Strange as it may seem, potatoes do make seeds, although we rarely see them. We commonly refer to the sprouted tubers that we plant as “seed” potatoes, but they really aren’t seeds at all. Most gardeners, if they even see potato flowers pick them off the plants in the belief that this will direct more of the plant’s energy into making more and larger tubers, the part of the plant that we eat. In fact, the rest of the potato plant, the leaves and stems, is slightly toxic. It was this characteristic in common with other plants in the same family: tomatoes, peppers, and eggplants, among others. Potato and tomato plants have many similarities, but potatoes, unlike tomatoes have large flowers and small fruits. Tomatoes have small flowers and large fruits except for newer varieties of tomatoes that have been bred in a broad range of sizes.
Potatoes naturally reproduce by seed but their original habitats are different, climatologically, form ours, and the small flowers are only rarely pollinated, becoming the seed bearing fruit we call berries. The cool, wet weather we experienced last summer more closely approximated potato’s original climate and many gardeners were surprised to see small green “berries” on their potato plants. Some of the potato plants in the Antes Plantation’s kitchen garden had berries on them during the 2019 Goschenhoppen Folk Festival in August, and garden demonstrators were able to point out this phenomenon to many visitors’ amazement.
Potato fruits are similar to tomato fruits both inside and out. Potato berries though are toxic and should not be eaten. If there are children around the garden berries should be removed and destroyed, as they too closely resemble green cherry tomatoes. Potato berries can contain as many as 300 seeds; the number varies by variety of which there are thousands. In this country only about 50 varieties are grown commonly and even fewer commercially.
Potatoes are not generally grown from seed primarily because the results are entirely unpredictable. Potatoes to which we mostly have access are genetically classified as tetraploids, meaning they have four copies of each chromosome. This imbues them with the mathematical opportunity to produce an almost infinite number of different offspring. In reality every potato seed is unique, much like human offspring only more so, and while resulting differences may be slight, they may equally be vast. This means you have no idea what you might harvest from potatoes grown from seed, if they grow or produce at all. It is for this reason that we clone potatoes by growing new plants from the same plant tissue, thereby assuring that the characteristics of this year’s crop will be the same as last year’s, and the year before that….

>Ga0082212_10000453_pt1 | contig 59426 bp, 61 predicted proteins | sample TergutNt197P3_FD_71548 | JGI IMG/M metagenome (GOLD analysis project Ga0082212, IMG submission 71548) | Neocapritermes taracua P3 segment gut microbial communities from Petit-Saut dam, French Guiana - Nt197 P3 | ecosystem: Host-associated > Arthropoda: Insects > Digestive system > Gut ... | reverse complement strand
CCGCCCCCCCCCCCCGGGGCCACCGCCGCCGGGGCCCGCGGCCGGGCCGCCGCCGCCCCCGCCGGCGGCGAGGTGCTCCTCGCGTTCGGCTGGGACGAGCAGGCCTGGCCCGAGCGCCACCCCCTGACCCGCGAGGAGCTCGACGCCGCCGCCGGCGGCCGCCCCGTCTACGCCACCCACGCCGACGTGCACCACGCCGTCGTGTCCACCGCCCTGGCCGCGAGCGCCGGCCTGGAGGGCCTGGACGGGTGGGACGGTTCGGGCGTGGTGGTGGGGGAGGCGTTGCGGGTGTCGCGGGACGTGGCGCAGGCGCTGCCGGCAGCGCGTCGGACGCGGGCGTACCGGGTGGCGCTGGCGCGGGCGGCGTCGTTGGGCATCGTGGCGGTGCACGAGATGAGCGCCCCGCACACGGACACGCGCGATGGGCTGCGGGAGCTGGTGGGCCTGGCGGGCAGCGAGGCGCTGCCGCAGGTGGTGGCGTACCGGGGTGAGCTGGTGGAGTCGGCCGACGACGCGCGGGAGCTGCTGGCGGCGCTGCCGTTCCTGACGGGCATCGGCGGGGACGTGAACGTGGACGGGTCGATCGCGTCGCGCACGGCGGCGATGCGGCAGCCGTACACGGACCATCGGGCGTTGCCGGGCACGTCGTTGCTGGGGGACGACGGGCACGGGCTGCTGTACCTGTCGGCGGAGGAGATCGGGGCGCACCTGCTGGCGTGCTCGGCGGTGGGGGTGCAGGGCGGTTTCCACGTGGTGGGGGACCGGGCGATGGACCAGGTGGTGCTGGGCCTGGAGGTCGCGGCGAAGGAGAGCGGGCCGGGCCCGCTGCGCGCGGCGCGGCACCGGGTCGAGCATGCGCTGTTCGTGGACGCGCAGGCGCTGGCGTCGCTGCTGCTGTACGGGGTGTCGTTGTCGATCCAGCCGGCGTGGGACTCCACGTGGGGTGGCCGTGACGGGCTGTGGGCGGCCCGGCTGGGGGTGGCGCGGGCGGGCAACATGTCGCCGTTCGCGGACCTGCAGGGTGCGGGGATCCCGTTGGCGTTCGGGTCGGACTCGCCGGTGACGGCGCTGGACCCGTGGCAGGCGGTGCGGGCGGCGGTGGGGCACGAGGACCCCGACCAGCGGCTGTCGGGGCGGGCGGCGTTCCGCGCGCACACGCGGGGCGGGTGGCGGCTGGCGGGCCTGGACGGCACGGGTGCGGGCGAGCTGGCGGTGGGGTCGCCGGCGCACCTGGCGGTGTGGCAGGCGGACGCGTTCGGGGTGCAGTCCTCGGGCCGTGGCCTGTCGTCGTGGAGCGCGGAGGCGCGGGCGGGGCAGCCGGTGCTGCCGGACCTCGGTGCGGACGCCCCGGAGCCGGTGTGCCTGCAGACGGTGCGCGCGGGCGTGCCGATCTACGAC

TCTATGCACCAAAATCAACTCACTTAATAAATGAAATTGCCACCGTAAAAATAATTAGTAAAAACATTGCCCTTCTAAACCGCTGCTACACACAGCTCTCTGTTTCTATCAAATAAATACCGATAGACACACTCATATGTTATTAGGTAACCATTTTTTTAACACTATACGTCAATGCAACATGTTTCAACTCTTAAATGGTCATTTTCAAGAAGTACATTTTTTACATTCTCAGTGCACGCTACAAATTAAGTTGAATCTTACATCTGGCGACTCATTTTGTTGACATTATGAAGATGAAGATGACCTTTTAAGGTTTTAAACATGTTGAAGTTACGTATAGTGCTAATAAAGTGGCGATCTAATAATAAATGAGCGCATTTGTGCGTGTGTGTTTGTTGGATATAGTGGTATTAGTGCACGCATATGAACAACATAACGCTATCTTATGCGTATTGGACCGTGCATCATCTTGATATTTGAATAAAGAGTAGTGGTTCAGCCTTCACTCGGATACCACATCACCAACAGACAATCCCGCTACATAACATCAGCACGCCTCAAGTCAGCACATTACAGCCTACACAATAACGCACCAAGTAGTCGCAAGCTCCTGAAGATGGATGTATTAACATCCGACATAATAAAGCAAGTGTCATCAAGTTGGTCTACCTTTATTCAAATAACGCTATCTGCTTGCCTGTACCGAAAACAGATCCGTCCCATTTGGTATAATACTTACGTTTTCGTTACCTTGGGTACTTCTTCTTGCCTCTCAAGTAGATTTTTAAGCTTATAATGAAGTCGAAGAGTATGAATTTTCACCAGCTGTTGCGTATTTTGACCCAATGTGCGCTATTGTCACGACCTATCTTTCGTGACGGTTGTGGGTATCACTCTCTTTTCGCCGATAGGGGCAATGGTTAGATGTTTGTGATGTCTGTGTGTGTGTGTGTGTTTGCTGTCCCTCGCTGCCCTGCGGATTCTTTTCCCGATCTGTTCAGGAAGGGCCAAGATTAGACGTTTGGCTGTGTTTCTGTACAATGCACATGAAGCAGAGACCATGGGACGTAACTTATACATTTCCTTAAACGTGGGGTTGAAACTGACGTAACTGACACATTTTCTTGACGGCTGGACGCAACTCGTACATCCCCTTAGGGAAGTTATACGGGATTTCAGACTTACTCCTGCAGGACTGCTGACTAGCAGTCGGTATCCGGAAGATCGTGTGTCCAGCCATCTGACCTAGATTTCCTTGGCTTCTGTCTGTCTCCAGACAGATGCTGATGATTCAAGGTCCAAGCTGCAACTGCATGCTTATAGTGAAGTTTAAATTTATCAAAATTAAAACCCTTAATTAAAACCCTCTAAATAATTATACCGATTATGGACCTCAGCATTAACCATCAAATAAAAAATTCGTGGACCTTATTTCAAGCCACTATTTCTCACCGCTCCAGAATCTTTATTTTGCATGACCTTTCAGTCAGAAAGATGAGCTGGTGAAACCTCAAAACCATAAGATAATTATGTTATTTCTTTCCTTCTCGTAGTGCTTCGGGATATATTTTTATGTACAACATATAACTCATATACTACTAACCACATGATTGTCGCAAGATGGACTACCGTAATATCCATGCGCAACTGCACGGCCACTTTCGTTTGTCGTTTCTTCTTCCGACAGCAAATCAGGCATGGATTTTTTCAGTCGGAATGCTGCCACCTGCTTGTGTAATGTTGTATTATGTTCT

New potato varieties, however, are as close as planting potato seed if you’re adventuresome and many home gardeners enjoy the idea of creating their own variety of potato, uniquely adapted to their conditions. There are places to purchase true potato seeds (TPS) that have been produced from non-commercial potatoes. As noted earlier, the possibility of harvesting your own seed from commercial seed potato varieties is rare. TPS grown plants, however, would be much more likely to produce seeds for subsequent experimentation as they are much closer to their ancestral roots genetically.
This year when you plant your sprouted tubers remember, they are not seeds at all but simply exact replicas, clones, of their parent plant.
Interested in volunteering?
The Antes kitchen garden is a popular Goschenhoppen Festival attraction but it needs the involvement of more than a few dedicated volunteers to remain effective. If interested in joining the garden crew, email the Goschenhoppen Historians: firstname.lastname@example.org. We will be happy to contact you when the lifting of coronavirus restrictions allows us to open the garden for volunteers.
Author and Goschenhoppen Historian Bill Daley has led the Antes Kitchen Garden project and had chronicled several seasons of growing heirloom varieties in the garden. This post has the potato berry information from 2019 combined with observations from the May 2016 garden.